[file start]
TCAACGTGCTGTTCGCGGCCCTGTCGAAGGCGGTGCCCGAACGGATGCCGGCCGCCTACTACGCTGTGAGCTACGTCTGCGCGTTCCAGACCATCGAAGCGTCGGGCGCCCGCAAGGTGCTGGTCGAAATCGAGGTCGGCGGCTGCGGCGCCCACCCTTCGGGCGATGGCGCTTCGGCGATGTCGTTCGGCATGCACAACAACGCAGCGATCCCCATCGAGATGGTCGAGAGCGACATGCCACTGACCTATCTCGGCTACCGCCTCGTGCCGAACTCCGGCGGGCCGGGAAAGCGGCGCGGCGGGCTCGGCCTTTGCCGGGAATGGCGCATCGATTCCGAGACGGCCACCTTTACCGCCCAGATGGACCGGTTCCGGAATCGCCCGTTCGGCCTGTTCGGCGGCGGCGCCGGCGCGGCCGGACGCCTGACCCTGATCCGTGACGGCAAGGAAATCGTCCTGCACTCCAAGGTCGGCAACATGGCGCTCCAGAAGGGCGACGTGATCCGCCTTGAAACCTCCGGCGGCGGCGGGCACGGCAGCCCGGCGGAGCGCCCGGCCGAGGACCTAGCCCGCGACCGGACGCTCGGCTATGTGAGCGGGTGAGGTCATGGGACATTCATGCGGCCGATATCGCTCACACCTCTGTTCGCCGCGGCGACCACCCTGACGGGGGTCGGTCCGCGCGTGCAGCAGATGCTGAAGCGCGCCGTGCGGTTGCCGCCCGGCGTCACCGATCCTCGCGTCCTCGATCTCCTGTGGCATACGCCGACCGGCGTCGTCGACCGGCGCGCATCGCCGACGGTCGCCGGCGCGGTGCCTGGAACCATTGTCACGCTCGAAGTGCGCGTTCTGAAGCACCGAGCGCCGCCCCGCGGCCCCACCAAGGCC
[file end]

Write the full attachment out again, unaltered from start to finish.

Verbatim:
TCAACGTGCTGTTCGCGGCCCTGTCGAAGGCGGTGCCCGAACGGATGCCGGCCGCCTACTACGCTGTGAGCTACGTCTGCGCGTTCCAGACCATCGAAGCGTCGGGCGCCCGCAAGGTGCTGGTCGAAATCGAGGTCGGCGGCTGCGGCGCCCACCCTTCGGGCGATGGCGCTTCGGCGATGTCGTTCGGCATGCACAACAACGCAGCGATCCCCATCGAGATGGTCGAGAGCGACATGCCACTGACCTATCTCGGCTACCGCCTCGTGCCGAACTCCGGCGGGCCGGGAAAGCGGCGCGGCGGGCTCGGCCTTTGCCGGGAATGGCGCATCGATTCCGAGACGGCCACCTTTACCGCCCAGATGGACCGGTTCCGGAATCGCCCGTTCGGCCTGTTCGGCGGCGGCGCCGGCGCGGCCGGACGCCTGACCCTGATCCGTGACGGCAAGGAAATCGTCCTGCACTCCAAGGTCGGCAACATGGCGCTCCAGAAGGGCGACGTGATCCGCCTTGAAACCTCCGGCGGCGGCGGGCACGGCAGCCCGGCGGAGCGCCCGGCCGAGGACCTAGCCCGCGACCGGACGCTCGGCTATGTGAGCGGGTGAGGTCATGGGACATTCATGCGGCCGATATCGCTCACACCTCTGTTCGCCGCGGCGACCACCCTGACGGGGGTCGGTCCGCGCGTGCAGCAGATGCTGAAGCGCGCCGTGCGGTTGCCGCCCGGCGTCACCGATCCTCGCGTCCTCGATCTCCTGTGGCATACGCCGACCGGCGTCGTCGACCGGCGCGCATCGCCGACGGTCGCCGGCGCGGTGCCTGGAACCATTGTCACGCTCGAAGTGCGCGTTCTGAAGCACCGAGCGCCGCCCCGCGGCCCCACCAAGGCC